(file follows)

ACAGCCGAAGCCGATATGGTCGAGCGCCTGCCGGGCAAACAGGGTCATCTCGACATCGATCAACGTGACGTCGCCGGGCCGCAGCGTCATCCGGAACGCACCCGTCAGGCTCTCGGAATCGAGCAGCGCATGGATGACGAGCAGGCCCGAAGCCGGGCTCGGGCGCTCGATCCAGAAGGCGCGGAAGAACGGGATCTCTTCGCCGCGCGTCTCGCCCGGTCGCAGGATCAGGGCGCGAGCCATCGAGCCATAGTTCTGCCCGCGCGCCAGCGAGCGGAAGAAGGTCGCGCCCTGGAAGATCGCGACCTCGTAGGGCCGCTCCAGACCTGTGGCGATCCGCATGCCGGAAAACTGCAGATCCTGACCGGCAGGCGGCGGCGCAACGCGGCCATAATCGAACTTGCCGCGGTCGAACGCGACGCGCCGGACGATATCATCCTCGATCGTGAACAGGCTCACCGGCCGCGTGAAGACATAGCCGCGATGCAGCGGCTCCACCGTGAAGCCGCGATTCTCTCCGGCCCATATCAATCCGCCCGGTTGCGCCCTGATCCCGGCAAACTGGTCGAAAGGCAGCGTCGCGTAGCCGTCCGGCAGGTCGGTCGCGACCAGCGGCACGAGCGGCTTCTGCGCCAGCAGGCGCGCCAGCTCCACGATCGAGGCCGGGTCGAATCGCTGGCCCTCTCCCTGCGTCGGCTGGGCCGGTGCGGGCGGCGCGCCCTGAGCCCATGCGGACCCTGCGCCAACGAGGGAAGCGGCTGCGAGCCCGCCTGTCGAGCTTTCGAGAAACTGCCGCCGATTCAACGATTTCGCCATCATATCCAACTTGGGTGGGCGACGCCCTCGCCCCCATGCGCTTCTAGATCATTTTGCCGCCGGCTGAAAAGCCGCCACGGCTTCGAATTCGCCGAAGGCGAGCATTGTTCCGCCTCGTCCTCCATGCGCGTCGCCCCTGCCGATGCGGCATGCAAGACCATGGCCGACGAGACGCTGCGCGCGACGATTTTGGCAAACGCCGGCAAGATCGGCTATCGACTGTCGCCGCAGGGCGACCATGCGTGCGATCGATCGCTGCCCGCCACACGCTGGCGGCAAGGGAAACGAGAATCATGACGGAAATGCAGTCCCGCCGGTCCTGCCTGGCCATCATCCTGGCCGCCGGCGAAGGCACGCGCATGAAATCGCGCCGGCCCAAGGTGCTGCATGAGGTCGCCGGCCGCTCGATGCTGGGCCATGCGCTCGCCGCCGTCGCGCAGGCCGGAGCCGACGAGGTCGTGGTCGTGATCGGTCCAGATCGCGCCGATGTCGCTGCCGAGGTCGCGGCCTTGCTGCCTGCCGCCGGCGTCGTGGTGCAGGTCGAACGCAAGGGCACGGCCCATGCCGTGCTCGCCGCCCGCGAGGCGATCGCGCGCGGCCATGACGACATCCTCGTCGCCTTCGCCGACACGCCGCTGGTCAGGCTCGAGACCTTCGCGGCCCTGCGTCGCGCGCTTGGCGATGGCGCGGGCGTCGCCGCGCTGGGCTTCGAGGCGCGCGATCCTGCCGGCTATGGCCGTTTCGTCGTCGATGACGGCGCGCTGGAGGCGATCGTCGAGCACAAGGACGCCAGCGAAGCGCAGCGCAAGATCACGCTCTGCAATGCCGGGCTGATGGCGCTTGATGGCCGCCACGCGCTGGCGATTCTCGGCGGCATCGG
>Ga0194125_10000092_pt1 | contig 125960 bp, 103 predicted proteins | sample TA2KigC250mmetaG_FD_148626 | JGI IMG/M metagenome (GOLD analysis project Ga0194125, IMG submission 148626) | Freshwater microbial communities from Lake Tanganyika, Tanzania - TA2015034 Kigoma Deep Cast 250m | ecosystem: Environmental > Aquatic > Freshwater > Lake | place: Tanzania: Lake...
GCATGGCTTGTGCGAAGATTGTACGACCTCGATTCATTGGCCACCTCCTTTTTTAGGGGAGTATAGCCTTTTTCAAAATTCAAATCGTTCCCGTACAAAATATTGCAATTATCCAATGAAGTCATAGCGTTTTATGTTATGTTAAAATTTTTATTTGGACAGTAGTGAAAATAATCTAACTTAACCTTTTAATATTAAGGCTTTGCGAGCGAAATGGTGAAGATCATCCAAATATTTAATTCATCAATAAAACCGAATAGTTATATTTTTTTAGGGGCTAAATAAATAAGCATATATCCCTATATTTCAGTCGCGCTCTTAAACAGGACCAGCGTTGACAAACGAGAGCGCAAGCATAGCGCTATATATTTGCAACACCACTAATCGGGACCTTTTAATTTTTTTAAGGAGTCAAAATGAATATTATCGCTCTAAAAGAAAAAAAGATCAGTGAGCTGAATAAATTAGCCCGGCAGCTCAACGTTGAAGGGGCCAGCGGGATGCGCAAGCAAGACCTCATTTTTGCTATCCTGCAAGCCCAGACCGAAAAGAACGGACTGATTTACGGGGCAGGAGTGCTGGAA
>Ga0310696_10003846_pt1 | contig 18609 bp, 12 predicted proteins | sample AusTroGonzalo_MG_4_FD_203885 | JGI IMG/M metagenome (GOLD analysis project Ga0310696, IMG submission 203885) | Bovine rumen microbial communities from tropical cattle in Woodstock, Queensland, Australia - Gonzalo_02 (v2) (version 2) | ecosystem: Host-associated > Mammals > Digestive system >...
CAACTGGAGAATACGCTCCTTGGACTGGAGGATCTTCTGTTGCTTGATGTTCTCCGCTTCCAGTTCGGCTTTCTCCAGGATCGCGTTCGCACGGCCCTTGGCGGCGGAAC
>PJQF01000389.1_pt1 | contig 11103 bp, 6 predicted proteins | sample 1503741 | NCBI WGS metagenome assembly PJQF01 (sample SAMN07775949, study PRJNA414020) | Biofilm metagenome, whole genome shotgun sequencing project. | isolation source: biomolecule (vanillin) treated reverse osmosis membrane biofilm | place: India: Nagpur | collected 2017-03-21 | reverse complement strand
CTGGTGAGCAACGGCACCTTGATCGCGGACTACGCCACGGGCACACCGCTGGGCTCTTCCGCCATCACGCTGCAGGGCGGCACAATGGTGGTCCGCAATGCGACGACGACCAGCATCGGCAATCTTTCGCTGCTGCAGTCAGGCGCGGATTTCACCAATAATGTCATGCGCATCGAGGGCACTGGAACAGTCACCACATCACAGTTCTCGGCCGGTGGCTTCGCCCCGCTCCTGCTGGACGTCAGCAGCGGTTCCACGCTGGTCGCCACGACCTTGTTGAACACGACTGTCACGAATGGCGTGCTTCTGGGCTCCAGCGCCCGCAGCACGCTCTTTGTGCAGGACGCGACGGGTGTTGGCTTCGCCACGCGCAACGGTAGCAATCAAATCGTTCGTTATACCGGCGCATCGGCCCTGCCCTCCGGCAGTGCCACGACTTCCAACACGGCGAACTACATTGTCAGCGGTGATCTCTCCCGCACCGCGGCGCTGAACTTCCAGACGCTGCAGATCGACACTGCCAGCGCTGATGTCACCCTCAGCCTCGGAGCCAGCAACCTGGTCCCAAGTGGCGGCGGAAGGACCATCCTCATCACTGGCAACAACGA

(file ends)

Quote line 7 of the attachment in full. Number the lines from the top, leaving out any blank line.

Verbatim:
CTGGTGAGCAACGGCACCTTGATCGCGGACTACGCCACGGGCACACCGCTGGGCTCTTCCGCCATCACGCTGCAGGGCGGCACAATGGTGGTCCGCAATGCGACGACGACCAGCATCGGCAATCTTTCGCTGCTGCAGTCAGGCGCGGATTTCACCAATAATGTCATGCGCATCGAGGGCACTGGAACAGTCACCACATCACAGTTCTCGGCCGGTGGCTTCGCCCCGCTCCTGCTGGACGTCAGCAGCGGTTCCACGCTGGTCGCCACGACCTTGTTGAACACGACTGTCACGAATGGCGTGCTTCTGGGCTCCAGCGCCCGCAGCACGCTCTTTGTGCAGGACGCGACGGGTGTTGGCTTCGCCACGCGCAACGGTAGCAATCAAATCGTTCGTTATACCGGCGCATCGGCCCTGCCCTCCGGCAGTGCCACGACTTCCAACACGGCGAACTACATTGTCAGCGGTGATCTCTCCCGCACCGCGGCGCTGAACTTCCAGACGCTGCAGATCGACACTGCCAGCGCTGATGTCACCCTCAGCCTCGGAGCCAGCAACCTGGTCCCAAGTGGCGGCGGAAGGACCATCCTCATCACTGGCAACAACGA